Since coming to Dickinson, physics and math major Ben Kimock ’15 performed student-faculty research on a star system, worked on a solar air heater, held a product-development internship and took part in a National Science Foundation summer-research program. He also found an entirely new way to approach mathematics, much to his delight.
Clubs and organizations:
Sigma Pi Sigma.
Colors of Chaos by L.E. Modesitt Jr.
Favorite TV show:
On choosing Dickinson:
I knew what I was going to major in, so my visits to college were very focused. I liked that when I visited the physics department here, everyone was friendly and talkative, instead of just trying to show off complicated research equipment.
Favorite place on campus:
As a kid, I wanted to be …
… a paleontologist or astronomer.
On choosing my majors:
knew I wanted to major in physics before I came to Dickinson. I always did
quite well in the sciences and really enjoyed physics in high school. In
particular, I find physics work very rewarding because it (along with some
other fields) is a very creative venture. This may come as a surprise to some, but the
more advanced physics classes demand that the student be able to piece together
knowledge from previous courses in unfamiliar ways.
I picked up a major in math because of my experience in [Professor of Mathematics] Barry Tesman’s Calculus I course. Previously, I struggled in math (and I still do, compared to physics), but my view on math as a field totally changed when I was exposed to the college-level approach to the subject. In high school the math curriculum tries to force students through calculus as quickly as possible, so it glosses over the beautiful underpinnings of all the equations and techniques students are forced to memorize. The college curriculum slows down a little and has time to show the wacky tricks and strokes of genius that underpin all the dry equations of high-school math.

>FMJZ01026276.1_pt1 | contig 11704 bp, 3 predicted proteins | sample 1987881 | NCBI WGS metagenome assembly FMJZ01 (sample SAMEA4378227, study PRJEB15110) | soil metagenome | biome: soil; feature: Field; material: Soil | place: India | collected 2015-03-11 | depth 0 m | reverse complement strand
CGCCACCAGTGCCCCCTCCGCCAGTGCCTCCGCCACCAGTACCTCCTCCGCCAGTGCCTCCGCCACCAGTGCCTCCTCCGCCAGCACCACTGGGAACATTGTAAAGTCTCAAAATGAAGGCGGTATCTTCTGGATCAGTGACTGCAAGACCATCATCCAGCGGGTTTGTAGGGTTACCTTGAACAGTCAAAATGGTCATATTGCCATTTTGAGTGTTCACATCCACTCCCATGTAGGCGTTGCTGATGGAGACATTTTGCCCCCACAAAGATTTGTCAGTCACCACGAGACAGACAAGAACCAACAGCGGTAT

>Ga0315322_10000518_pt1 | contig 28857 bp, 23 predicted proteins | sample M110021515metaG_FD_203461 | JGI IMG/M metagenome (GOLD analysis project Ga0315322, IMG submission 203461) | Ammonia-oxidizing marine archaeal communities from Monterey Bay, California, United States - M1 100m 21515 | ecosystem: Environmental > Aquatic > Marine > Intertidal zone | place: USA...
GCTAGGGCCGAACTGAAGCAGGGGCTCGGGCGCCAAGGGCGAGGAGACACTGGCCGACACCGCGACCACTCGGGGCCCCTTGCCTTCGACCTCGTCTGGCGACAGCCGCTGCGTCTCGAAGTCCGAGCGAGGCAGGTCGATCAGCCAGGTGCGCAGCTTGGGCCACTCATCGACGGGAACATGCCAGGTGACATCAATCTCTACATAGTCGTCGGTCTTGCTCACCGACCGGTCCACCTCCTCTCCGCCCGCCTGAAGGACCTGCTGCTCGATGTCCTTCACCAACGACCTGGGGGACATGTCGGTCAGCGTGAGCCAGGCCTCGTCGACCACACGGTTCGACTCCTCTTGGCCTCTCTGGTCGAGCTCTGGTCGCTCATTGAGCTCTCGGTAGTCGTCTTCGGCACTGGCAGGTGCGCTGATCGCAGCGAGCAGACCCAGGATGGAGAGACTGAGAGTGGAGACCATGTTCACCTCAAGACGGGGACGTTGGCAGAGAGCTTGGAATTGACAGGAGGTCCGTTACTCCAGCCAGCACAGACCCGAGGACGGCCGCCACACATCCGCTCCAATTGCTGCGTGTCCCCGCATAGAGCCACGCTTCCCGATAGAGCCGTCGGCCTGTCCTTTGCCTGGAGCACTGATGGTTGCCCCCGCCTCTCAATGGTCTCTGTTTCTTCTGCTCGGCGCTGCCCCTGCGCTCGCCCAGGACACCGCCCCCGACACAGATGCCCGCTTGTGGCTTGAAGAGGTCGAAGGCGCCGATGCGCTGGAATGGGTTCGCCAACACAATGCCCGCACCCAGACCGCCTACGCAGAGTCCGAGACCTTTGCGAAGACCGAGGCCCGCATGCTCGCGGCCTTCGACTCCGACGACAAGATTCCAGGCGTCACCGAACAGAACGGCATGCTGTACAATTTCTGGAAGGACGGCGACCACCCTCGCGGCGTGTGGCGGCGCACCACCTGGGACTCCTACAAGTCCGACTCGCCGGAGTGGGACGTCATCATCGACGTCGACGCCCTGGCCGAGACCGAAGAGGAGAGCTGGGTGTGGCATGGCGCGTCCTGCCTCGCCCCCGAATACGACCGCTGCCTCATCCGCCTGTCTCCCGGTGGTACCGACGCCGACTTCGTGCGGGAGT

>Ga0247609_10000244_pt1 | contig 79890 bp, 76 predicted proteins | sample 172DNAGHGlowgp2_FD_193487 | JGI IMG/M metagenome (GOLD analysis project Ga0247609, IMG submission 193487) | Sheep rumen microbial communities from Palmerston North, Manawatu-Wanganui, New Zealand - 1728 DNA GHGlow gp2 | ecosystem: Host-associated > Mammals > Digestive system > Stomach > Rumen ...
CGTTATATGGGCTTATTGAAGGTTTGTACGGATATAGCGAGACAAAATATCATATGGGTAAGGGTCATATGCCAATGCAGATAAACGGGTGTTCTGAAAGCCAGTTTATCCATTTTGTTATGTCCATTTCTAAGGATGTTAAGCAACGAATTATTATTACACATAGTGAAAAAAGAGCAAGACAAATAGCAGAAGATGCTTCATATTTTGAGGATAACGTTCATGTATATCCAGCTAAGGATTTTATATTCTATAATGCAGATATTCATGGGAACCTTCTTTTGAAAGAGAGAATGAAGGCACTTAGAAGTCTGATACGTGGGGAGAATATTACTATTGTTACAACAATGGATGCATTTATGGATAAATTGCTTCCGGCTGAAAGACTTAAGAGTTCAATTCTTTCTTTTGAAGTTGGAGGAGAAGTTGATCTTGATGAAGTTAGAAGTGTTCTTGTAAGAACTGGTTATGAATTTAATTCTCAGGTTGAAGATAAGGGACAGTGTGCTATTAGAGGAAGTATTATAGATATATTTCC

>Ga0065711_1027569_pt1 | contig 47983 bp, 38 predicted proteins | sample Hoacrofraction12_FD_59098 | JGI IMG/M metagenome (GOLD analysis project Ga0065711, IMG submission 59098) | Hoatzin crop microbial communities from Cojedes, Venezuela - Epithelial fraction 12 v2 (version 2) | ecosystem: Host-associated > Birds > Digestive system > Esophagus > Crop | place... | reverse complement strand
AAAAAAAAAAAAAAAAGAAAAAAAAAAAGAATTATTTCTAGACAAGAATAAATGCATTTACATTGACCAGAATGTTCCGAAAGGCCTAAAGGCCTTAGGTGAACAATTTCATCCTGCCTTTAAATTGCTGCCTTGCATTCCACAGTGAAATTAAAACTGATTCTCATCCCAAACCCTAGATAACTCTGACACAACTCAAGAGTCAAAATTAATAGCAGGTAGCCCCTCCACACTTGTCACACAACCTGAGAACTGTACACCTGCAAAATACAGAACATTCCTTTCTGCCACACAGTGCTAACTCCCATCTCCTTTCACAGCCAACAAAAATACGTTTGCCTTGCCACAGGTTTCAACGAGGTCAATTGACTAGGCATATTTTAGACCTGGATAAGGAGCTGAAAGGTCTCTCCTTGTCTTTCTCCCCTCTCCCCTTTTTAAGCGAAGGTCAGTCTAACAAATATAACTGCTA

I’m very good at cooking, gardening and machining.
COMP 314 - Theoretical Foundations of Computer Science. Many math and computer-science courses are about systems that are at least possibly a human creation (numbers, computers), but theoretical foundations introduces the study of what is universally computable. It turns out that there are many questions that are known to have no algorithm to find the answer. An example: Given any program and a description of what it is meant to do, can you tell me if it works?
About my research:
Analyzing archival data on the KH 15D binary star system [with Associate Professor of Physics & Astronomy Catrina Hamilton-Drager].
I have applied to Ph.D. programs in astronomy. I am interested in teaching physics and/or astronomy at the college level, but, based on my experience, I think I would go for any research position as well.
Neil deGrasse Tyson. Saying something quickly and in simple terms is often more valuable than saying it with great accuracy.
About my internships:
Research experience is very important in the sciences, so I wanted to get started as soon as possible. First, I interned in product-development research at Neatcap LLC, which designs hearing protection for premature infants. That internship got me into astronomy research. I also did a much more exciting research project at Lehigh University [through the National Science Foundation Research Experience for Undergraduates Program] that certainly wouldn’t have been possible without the first internship.
Published March 19, 2015